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LAST WORD: An Introduction to Asia
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An Introduction to Asia

By Mike Cormack

BT 201706 LAST 05作为最早一批开放国门与世界交流的亚洲国家之一,日本的文化较早地从遥远的东方传到了西方。本文作者Mark最初了解亚洲,正是通过日本这一文化窗口开始自己的亚洲之旅。在他来到中国之前,他对中国的构想与日本有着紧密的联系与很多的相似之处。然而实际上这两个东亚大国有着很大的差异--中国的社会没有"完美",变化迅速。日本社会则强调从现实汲取经验,待人友好,处事礼貌。


在中国生活久了,Mike更加理解了这个国家的文化。一切都在发展变化,没有事物停滞不前。Mike喜欢每天学习新东西的感觉,这样的环境仿佛有无限潜力。有时人们会感到城市过于喧嚣或文名的溃烂,但是这正是一个高速发展的社会需要迈过的坎儿。

ASIA 01
Those of us who recollect the 1970s or who had the period strongly imprinted upon them - I'€™m the latter, thanks to my progressive rock-loving dad and uncles - probably had their first real historical and cultural knowledge of Asia come from a single novel and its TV miniseries adaptation. Shogun (1975) by James Clavell is the fictionalized account of the first Englishman to land in Japan in the year 1600 and his involvement in the ascension of Tokugawa Ieyasu to become the first military dictator (or Shogun) and the first unifier of Japan. Its 1980 TV adaptation was one of the first "water cooler" TV moments - reputedly, cinemas and restaurants would be empty in these pre-VHS days as people stayed home to watch it with one-third of US households seeing at least one episode. Reputedly up to half of all US students taking courses in Japanese during the 1980s had read it. Its influence in introducing Japan and Asia to the western popular is perhaps as significant as The Beatles in introducing Indian music to the west in the 1960s.


ASIA 03I recount all this because Shogun was my first introduction to Asian culture and politics. And so when I first decided to come to China - a country about which I knew almost nothing - my expectations were deeply colored by the experience of having read it. In my naivety, I expected China to be like Japan. I simply had no idea how different they were. Shogun depicts Japan as a feudal society ruled by samurai and bushido ("the Way of the Warrior") and amidst the first stirrings of a global trading structure, the Portuguese having landed there some forty years earlier. It also conveys a culture of civility and decorum, of ceremonial language and verbal structures used to forestall potential offense. Though (or because) the landscape is harsh and rugged, the culture encourages cherishing of natural beauty and delicacy. The sophisticated earthiness of Zen Buddhism and Taoism are important, as is the samurai discipline of duty, honor and self-effacement.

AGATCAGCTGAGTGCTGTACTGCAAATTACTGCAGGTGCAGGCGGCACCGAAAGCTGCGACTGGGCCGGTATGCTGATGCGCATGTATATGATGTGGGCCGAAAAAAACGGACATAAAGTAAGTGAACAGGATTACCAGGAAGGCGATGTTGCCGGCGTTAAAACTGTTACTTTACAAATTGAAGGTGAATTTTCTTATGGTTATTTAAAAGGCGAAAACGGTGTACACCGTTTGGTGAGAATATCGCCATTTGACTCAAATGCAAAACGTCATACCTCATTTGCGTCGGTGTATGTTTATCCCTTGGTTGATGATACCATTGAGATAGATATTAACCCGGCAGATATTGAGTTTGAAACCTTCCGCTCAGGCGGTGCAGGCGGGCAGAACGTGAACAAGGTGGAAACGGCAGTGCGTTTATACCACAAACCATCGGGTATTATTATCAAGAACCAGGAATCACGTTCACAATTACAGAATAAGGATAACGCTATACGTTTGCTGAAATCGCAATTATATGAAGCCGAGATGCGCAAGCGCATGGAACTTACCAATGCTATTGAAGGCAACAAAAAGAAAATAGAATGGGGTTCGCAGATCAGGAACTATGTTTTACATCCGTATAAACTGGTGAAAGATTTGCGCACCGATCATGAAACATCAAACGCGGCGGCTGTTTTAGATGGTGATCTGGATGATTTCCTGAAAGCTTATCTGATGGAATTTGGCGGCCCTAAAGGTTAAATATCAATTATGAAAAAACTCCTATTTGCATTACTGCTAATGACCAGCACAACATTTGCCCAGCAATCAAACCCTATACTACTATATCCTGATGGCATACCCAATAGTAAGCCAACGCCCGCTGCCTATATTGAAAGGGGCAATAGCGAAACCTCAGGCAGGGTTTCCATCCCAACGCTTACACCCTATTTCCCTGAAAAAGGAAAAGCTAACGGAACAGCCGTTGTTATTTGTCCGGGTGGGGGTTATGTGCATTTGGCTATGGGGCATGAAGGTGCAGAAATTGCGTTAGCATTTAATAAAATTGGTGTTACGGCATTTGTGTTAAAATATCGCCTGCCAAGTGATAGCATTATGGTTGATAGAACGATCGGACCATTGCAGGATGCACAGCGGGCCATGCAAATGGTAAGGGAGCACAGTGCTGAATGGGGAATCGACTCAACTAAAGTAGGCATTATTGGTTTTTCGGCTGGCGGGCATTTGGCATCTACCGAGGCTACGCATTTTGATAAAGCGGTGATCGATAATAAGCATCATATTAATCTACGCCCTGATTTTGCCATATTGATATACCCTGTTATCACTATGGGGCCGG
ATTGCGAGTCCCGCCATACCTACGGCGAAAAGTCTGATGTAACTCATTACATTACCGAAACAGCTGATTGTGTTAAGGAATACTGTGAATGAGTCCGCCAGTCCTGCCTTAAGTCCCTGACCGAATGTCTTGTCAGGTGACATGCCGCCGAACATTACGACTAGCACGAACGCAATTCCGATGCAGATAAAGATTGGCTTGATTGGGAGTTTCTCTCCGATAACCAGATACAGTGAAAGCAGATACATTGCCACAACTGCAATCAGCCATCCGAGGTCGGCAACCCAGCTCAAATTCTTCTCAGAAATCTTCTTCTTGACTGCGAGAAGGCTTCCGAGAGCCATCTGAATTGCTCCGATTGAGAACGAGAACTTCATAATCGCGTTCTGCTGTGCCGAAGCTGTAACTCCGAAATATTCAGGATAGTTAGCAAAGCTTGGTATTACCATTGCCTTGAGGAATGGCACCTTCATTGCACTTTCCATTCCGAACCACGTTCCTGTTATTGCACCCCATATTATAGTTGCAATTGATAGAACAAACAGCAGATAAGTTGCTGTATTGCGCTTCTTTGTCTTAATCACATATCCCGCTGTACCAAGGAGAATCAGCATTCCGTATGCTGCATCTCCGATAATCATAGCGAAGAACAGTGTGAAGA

This all came to mind when I recently encountered a choice quote listing out the differences between the two nations, or rather between the two civilizations:

ASIA 04
I will surely be criticized for making broad generalizations about the nature of Japanologists and Sinologists - but I can'€™t resist. Lovers of China are thinkers; lovers of Japan, sensuous. People drawn to China are restless, adventurous types with critical minds. They have to be, because Chinese society is capricious, changing from one instant to the next and Chinese conversation is fast moving and pointed. You can hardly relax for an instant; no matter how fascinating it is, China will never allow you to sit back and think, "€˜All is perfect."€™ Japan, on the other hand, with its social patterns designed to cocoon everyone and everything from harsh reality, is a much more comfortable country to live in. Well-established rhythms and politeness shield you from most unpleasantness. Japan can be a kind of 'lotus land'€™, where one floats away on the surface of things. (From '€˜Lost Japan' by Alex Kerr).

ASIA 05
This very much conforms to my appreciation of China. I am in awe of the way things never stand still, of the tumultuous energy and entrepreneurial drive. I love the way that I learn something new every single day. I love its earthiness and its street-level food culture. I love how open and rich with potential it can seem. Could a British university drop-out with no connections and no money found an e-commerce start-up, like Jack Ma did? I love too the absence of that cringing British embarrassment that forever inhibits everyone for fear of making a fool out of themselves. In China I used to see a man happily practicing on his unicycle every morning before work - something that would literally never happen in Britain; it would seem either weirdly eccentric or pathetically ostentatious. I felt like applauding him for cheerfully doing his thing.


ASIA 07The expectations Shogun inculcated were of course specific to Japan. When I arrived I therefore expected a sort of Buddhist tranquility with rugged landscapes, jagged mountains and delicate gardens. I imagined sweet-spoken delicate girls and sage, bearded men speaking in Zen riddles. I thought there would be an emphasis on order, decorum and consideration to counteract the immense population and urban density.


I was, of course, entirely wrong. The Jiangsu landscape I first encountered was pancake-flat and dotted with utilitarian factories and drab swathes of Eastern bloc worker residences. Chinese speech can be pointed, even to the point of being brusque. (Once our ayi asked my wife when she had dressed up for an evening outing with me, "Why do you always dress so ugly when you go to work then?")

ASIA 11The bustling rush and clamor in cities, however, can feel like a total breakdown in civility and people can have a mysterious absence of awareness for anyone but themselves. But these negativities are like a test, a hurdle you need to overcome before you can appreciate the joys of China. Once you meet people and enjoy the food and become catalyzed by the energy, you'€™ll be hooked. And I wouldn'€™t have traded that for all of Japan'€™s pleasant floating on the surface of things.


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